Room temperature subwavelength metallo-dielectric nanolaser

Press release from Calit2


First nanoscale laser smaller than the emission wavelength in all three directions. To date these are the smallest lasers demonstrated to lase at room temperature

We demonstrated that by incorporating a silica (silicon dioxide) shield layer between the metal and a semiconductor gain disk and optimizing the silica thickness, the gain threshold of the laser can be substantially reduced such that it is amenable to room temperature operation. The benefit stems from the tendency of the low-index shield to push the electromagnetic mode towards the high-index inner core and away from the metal walls, reducing the mode-metal overlap and hence the Joule loss. The nanolaser integrated with Si will enable efficient generation of light for Si-photonic chip scale integration.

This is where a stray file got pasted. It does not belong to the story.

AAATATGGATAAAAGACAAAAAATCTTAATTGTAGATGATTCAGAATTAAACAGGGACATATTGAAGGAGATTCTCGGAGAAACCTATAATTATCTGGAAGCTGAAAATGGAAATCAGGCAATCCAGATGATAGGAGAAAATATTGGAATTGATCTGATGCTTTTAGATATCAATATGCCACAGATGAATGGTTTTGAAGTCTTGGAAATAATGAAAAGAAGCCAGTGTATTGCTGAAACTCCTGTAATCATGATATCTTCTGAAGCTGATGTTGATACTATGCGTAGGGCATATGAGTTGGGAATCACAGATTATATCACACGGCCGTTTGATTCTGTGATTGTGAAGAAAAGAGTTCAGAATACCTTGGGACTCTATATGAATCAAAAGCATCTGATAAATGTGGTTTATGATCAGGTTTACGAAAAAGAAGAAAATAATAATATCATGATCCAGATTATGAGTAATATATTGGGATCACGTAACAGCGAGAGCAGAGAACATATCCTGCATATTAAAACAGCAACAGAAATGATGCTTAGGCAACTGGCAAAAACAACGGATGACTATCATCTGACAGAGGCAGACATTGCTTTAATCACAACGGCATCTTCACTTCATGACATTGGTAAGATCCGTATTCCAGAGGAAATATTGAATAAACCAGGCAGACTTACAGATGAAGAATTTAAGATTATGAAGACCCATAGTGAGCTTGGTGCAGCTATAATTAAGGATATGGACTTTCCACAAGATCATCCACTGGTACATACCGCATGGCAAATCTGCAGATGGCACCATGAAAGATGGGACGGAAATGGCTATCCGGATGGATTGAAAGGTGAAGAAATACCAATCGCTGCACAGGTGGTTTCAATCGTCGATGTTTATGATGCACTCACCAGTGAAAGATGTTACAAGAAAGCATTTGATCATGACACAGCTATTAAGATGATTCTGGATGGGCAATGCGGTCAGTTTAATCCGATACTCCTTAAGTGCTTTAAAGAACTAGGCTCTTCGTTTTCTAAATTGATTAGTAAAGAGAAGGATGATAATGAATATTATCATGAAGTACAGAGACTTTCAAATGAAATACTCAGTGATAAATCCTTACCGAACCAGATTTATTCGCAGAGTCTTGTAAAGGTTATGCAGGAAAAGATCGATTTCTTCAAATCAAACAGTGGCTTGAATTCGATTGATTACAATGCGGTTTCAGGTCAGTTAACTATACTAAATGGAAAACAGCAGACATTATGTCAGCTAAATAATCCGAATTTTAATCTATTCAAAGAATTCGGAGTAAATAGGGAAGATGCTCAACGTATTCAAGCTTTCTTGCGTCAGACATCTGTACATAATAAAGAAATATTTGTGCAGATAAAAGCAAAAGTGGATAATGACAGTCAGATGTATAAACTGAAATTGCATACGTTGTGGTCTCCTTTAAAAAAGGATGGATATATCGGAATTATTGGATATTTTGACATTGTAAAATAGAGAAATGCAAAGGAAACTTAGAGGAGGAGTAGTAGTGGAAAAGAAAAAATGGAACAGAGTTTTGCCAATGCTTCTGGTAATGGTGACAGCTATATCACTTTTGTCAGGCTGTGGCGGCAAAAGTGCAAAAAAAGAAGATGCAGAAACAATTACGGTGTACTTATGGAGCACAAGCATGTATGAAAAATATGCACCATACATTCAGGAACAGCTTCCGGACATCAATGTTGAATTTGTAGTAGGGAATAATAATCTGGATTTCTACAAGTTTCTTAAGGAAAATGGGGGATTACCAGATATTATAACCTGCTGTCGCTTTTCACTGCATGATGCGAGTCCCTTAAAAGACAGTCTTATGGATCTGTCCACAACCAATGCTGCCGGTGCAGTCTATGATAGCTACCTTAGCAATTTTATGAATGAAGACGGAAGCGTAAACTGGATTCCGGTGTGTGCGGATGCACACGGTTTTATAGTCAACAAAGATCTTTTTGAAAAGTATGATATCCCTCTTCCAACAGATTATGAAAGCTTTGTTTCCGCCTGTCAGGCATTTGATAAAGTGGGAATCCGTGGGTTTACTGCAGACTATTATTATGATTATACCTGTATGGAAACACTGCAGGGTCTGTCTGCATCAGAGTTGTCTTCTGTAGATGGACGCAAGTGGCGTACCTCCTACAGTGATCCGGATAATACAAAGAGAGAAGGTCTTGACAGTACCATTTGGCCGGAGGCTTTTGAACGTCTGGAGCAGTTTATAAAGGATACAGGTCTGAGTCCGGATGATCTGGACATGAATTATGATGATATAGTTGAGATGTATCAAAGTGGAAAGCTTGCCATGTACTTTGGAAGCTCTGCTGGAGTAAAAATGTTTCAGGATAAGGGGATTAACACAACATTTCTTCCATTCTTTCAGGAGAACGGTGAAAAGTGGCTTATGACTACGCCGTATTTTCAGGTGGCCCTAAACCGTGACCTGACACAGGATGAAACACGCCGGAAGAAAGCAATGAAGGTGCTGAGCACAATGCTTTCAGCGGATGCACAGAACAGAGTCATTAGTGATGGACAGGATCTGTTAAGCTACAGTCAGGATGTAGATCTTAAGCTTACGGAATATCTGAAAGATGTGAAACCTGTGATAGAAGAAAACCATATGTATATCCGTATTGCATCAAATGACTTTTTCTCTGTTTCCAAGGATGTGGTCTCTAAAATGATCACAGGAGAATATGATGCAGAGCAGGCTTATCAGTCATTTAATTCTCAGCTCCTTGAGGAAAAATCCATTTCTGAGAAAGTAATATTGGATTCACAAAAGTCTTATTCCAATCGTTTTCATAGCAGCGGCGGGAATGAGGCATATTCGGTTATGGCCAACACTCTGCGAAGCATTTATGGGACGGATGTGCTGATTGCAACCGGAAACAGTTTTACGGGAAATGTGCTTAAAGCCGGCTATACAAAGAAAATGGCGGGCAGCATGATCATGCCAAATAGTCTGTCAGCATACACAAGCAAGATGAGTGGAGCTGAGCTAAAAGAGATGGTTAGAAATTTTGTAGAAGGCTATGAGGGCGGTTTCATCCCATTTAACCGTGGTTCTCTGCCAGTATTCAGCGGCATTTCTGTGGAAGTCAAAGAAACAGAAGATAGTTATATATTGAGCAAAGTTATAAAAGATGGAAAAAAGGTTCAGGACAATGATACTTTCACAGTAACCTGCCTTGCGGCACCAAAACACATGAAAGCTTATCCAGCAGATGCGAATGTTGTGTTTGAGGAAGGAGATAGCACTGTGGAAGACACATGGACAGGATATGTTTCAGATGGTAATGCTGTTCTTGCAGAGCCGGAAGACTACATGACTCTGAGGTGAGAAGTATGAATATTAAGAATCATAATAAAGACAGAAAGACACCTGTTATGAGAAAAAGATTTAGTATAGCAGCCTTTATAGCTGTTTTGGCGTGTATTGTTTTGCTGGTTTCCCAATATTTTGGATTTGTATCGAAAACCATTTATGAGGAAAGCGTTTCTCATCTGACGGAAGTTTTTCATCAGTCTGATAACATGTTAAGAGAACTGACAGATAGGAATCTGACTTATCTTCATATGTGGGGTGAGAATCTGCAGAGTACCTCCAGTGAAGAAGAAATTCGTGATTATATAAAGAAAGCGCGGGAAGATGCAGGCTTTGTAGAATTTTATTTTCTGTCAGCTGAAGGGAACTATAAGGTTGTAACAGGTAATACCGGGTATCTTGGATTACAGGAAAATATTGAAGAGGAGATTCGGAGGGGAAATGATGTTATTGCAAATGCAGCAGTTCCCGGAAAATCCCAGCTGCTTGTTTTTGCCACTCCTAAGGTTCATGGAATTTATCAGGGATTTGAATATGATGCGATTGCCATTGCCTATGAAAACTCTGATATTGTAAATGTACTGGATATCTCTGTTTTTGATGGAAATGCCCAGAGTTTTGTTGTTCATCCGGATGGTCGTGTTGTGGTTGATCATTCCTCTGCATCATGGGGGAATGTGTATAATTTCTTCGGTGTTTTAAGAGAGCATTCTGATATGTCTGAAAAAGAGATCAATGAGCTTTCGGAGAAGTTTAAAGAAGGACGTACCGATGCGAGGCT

We have demonstrated lasing from devices that are about 1 micron in each direction and provide laser emission at 1. 5 microns which is a record achievement. The devices are fabricated using InGaAsP MQWs grown on InP wafers. The wafer is patterned and etched resulting in cylindrical posts (Fig.1-b), covered with an optimized layer of silica (Fig.1-c), and then covered with a layer of aluminum (Fig. 1-d). The fabrication process can yield arrays of closely packed laser emitters with record emitter pitch while remaining isolated from each other owing to the presence of the metal shield. The narrow emission spectra obtained from a set of lasers and the characteristic slope change in the light-light curve demonstrate lasing at room temperature.